Kigi is that rare blend of art and game. Using the brush strokes and decorations provided by the cards in the game you not only 'create art' as a game play goal, but you create actual art right there on the table in front of you. The tree you create is unique to you and to that moment of play. Goals drive the direction of your creation, but you decide how and when to complete those goals and the resulting tree you bring to life is suitable for framing.
Daniel Solis' art and game design are, as is so often the case with him, brilliant. He's consistently good at taking very basic elements and creating fun and interesting game play and mechanics with them. Kigi is no exception and the fact that the strategic decisions are simple yet meaningful helped make Kigi one of the more interesting 'light' games I've played recently. Sure, you can concentrate on just painting your own tree, but would it be worth stopping that long enough to interfere with the paintings of your competitors? Since everything scores in chains, it might be vital to your success to do so.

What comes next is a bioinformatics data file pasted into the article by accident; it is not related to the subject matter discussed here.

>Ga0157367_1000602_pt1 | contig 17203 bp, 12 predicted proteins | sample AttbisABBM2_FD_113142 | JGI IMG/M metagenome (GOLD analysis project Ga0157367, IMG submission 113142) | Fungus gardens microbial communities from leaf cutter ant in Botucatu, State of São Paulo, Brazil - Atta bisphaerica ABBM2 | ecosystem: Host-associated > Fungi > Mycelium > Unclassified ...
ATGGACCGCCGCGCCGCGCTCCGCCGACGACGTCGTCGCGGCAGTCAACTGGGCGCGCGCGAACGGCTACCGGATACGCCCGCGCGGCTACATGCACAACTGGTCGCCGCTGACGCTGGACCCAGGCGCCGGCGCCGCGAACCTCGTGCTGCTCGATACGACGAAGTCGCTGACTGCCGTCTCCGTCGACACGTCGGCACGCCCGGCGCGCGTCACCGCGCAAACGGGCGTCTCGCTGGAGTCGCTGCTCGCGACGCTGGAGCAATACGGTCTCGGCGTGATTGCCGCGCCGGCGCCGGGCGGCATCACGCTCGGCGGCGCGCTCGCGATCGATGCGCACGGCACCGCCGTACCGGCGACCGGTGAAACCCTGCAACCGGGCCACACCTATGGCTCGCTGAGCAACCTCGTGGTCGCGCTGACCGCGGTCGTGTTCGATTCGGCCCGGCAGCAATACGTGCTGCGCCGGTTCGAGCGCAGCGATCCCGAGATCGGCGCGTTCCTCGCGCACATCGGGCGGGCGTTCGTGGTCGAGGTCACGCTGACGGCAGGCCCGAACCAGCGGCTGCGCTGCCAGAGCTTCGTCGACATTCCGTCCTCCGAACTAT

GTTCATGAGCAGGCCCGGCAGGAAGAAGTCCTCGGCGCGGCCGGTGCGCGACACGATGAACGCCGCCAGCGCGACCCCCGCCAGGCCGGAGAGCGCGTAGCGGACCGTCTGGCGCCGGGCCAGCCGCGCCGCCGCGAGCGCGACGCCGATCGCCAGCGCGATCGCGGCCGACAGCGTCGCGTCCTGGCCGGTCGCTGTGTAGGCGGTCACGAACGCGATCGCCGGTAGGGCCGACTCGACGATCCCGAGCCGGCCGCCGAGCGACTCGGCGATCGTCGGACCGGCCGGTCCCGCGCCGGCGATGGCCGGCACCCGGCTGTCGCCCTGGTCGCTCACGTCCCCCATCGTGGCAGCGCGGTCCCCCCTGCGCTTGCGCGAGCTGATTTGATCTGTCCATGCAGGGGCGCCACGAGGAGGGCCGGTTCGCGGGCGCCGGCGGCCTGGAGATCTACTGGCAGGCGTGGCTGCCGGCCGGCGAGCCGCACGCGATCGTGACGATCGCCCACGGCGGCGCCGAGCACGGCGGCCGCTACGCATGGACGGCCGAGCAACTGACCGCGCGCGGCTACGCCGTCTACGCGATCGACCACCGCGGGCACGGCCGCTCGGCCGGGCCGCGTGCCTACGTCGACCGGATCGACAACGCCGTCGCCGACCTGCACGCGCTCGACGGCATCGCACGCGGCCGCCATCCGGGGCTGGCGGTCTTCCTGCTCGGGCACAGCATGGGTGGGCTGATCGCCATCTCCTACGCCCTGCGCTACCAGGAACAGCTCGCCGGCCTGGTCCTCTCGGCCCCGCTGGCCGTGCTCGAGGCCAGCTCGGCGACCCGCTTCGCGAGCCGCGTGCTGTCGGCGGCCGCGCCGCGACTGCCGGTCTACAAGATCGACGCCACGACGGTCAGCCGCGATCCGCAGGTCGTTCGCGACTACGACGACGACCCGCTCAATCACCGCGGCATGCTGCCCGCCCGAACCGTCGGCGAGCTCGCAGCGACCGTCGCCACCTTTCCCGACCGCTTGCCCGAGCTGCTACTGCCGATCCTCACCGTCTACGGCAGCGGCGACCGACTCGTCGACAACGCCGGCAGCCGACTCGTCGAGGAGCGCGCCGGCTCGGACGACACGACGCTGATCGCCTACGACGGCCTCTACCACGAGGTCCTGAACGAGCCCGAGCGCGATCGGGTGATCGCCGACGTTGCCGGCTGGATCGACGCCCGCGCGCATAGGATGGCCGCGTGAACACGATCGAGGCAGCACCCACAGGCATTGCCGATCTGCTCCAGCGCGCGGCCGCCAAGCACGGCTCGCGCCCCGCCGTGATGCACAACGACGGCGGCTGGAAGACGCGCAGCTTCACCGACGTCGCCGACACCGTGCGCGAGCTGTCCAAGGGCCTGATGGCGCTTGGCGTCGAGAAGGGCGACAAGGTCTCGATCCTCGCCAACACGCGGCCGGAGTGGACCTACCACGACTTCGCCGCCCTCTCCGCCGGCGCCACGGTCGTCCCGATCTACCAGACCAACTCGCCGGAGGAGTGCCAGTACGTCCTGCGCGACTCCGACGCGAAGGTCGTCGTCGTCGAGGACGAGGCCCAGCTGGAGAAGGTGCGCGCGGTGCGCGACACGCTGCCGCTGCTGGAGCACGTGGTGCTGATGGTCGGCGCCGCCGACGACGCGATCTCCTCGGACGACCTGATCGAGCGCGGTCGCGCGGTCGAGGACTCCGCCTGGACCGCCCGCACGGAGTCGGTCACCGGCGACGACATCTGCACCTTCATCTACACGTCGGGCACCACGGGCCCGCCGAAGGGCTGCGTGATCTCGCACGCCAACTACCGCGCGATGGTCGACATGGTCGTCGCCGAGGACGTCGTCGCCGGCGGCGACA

Finally, while I myself enjoyed Kigi quite a bit, it hit an even more important marker. My parents, who are notoriously hard to engage in boardgames and cards games that don't look like traditional roll and move or pinochle, found Kigi to be to their liking and enjoyable to play with the entire family. The fact that they requested another game of it two days later speaks volumes once you realize they usually never make it past the first turn of most other games.
Go. Buy Kigi. It's worth the price.